Democrats are always on the lookout for a new excuse to apply the “extreme Republicans” label. Nine really good ones dropped into their laps. Republican-backed abortion laws passed in a small minority of states are the new symbol for extreme conservative politics at the worst imaginable time.
Republican abortion laws: state-sponsored cruelty?
Conservatives must speak out now against bills that punish crime victims. The legislation just passed in Louisiana and already on the books in states including Mississippi, Alabama, and Missouri goes too far in pursuit of conservative principle that legislates state-sponsored cruelty by turning a victim of rape or incest into collateral political damage.
Democrats will have the good sense to cry foul over Bel Edwards’ signature, but Republicans will be the ones to wear the blame. That’s why conservatives must draw a line in the sand now.
Extreme Republicans burn their fingers again
Do you remember the scene in the Wizard of Oz where the witch burns her fingers on the ruby slippers? That’s a good analogy for Republican-controlled legislatures backing zero tolerance abortion laws.
Time and again Republicans burn their fingers when they overreach on morality and women’s issues. There is no learning curve. Abortion, sexual assault, and gay rights are conservative quicksand. The words don’t come out right, as Missouri State Rep. Barry Hovis proved with his “consensual rape” remark. New bills go too far or they don’t do enough. The party has little credibility in these areas. It’s best to stay away, but instead conservative politicians reach for the ruby slippers time and again. They burn their fingers and then they come back for more.
This time state legislatures went too far even for conservative Republicans. They put real substance behind the charge that the GOP is anti-woman. That’s a very bad thing before an election year and more proof for the Democratic Party’s accusation that women are second-class citizens:
Wresting freedom away from women in Alabama, and similar actions in other states, is a warning shot to every woman in this country, a warning of an America where their bodies do not belong to them, and they are treated as second-class citizens.1
The response to that warning shot is already here.
Blinded by fanaticism? Right and wrong don’t count
Pontificating over the morality of extreme state abortion bans is pointless because it’s not possible to convince decision makers that there is a middle ground for agreement. That’s not right or reasonable, but our politics isn’t about rationality.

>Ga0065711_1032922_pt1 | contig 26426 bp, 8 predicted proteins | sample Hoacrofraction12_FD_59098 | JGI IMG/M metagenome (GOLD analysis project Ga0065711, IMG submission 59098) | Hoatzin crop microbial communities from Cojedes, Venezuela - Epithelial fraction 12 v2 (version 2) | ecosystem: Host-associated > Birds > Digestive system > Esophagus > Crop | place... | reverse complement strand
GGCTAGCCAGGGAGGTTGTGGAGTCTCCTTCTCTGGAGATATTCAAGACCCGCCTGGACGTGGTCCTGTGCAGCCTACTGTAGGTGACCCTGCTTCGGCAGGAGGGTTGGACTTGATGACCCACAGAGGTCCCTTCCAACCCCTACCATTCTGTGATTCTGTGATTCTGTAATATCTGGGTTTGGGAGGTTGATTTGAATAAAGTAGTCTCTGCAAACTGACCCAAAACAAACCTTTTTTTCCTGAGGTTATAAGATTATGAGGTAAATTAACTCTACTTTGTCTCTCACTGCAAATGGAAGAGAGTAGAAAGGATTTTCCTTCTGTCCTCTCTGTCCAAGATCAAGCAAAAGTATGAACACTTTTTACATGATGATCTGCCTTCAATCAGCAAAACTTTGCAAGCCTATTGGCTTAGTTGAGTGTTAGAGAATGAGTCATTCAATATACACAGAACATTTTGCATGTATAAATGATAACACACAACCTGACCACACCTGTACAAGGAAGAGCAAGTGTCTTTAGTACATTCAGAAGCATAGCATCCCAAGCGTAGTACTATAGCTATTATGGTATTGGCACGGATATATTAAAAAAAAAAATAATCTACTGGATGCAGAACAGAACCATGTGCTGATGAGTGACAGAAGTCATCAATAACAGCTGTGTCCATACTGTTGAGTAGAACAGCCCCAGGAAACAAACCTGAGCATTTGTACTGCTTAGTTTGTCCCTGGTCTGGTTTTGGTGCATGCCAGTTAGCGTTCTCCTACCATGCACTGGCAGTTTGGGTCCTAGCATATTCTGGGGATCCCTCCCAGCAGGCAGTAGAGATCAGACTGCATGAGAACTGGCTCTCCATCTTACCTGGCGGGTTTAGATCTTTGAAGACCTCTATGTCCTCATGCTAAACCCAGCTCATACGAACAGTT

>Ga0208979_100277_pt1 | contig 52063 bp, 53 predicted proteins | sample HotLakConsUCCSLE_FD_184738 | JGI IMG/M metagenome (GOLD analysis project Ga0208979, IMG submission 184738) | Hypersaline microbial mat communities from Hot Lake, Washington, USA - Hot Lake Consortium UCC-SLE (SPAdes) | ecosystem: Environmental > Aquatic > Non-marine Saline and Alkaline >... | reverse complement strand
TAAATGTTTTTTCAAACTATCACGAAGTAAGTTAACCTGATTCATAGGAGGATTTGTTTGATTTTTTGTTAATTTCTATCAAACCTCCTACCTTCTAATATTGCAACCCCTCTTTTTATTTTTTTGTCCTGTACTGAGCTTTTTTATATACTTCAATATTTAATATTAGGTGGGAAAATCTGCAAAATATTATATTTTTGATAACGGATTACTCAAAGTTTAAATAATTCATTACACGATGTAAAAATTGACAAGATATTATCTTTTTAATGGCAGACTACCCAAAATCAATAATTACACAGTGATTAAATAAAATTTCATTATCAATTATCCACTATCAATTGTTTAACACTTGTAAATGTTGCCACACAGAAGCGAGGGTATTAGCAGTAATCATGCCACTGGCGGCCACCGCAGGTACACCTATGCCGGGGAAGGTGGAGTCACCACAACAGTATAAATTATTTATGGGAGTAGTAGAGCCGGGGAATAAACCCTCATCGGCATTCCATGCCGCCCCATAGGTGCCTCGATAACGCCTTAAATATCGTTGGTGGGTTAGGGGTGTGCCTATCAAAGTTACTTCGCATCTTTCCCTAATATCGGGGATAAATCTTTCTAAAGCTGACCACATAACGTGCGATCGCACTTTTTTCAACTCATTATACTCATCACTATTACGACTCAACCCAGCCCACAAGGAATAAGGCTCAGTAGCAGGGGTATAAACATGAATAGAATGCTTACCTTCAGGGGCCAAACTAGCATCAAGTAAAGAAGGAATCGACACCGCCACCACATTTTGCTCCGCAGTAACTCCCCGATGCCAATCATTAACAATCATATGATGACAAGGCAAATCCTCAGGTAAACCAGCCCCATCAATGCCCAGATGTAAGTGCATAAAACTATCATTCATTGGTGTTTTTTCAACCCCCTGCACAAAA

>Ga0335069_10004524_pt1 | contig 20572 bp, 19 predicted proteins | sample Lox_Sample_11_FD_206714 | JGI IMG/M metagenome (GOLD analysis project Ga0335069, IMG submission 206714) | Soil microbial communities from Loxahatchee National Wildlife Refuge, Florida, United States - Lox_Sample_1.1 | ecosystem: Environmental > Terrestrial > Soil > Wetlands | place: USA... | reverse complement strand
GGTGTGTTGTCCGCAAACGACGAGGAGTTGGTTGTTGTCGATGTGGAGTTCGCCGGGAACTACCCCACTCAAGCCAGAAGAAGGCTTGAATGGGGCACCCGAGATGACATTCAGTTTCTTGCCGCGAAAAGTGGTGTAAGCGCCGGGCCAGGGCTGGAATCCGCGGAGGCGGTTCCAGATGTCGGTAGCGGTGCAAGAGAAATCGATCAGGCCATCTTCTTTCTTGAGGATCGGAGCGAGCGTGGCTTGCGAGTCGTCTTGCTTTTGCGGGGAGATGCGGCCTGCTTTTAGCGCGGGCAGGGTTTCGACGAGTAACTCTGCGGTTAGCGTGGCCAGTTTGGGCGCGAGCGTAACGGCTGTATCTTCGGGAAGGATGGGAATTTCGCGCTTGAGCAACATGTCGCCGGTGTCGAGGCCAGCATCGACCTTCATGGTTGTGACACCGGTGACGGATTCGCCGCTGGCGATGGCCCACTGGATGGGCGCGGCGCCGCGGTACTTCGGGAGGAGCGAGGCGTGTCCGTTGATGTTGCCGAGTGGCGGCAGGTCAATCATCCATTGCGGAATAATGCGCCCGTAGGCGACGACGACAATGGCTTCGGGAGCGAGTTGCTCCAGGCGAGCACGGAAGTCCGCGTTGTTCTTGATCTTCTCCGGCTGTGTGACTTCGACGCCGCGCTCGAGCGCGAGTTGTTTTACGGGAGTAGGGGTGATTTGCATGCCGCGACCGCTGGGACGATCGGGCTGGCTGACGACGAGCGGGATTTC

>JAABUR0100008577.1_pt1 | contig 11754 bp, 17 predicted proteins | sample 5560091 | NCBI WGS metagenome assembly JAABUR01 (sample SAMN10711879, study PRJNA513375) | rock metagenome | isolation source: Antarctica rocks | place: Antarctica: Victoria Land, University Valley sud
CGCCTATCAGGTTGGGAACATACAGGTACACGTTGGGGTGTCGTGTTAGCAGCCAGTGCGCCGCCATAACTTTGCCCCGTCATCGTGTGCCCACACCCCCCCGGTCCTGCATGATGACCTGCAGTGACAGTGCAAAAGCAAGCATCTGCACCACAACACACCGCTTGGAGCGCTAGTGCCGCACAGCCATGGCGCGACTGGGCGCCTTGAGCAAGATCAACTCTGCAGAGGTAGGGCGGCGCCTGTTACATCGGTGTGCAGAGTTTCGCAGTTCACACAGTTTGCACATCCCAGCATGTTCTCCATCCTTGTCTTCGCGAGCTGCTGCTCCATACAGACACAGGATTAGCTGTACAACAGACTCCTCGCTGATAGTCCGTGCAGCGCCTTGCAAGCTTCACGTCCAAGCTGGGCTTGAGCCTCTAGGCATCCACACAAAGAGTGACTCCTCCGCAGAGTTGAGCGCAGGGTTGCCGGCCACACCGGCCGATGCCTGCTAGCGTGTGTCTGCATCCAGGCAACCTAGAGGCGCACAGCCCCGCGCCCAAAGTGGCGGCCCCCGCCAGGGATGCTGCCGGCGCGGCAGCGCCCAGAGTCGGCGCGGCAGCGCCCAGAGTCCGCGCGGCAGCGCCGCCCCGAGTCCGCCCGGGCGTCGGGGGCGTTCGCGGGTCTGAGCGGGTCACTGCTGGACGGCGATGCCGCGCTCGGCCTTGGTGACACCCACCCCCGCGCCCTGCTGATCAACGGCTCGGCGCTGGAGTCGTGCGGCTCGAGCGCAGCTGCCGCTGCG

There is one area where there should be no disagreement: how we treat victims of rape and incest. It’s unconscionable that an allegedly moral society condones prolonged, statutorily-enforced suffering for sex crime victims, but that’s precisely what the most restrictive of the new wave of extreme abortion laws accomplishes.
Mandatory minimum for sexual assault victims is 18 years
We should be able to agree that laws with absolute bans and no exceptions don’t work. America committed a similar mistake with mandatory minimum drug laws back when Just Say No was popular. Now we are reversing the damage done and even legalizing a drug that put many Americans in prison.
The new trend in state abortion laws is worse. How did we turn to the compassion-free amorality of punishing crime victims by forcing them to choose between giving up an infant they carry, supporting their child into early adulthood, or traveling to another state to commit an act judged by their state to be akin to murder?
Extreme abortion laws are fanatical, not moral
This list of polls from Gallup2 reflects the option of the majority of Americans who don’t favor complete bans on abortion. Fortunately for lawmakers pushing these restrictive new laws the current fight isn’t about what the people want. This is about fanaticism, political power, flawed partisan principle, and ultimately putting Democrats in power.
The goal is not to do the right thing. It’s to make a point and force an issue because you have the power to do it. That’s a bad decision for Republicans and conservatives in general. This isn’t a fight the GOP is going to win whether it’s through a sweeping Supreme Court reversal of its 1974 landmark or at the ballot box. The costs will be heavy. The ending is very predictable. It’s incumbent on conservatives to summon the courage to say no.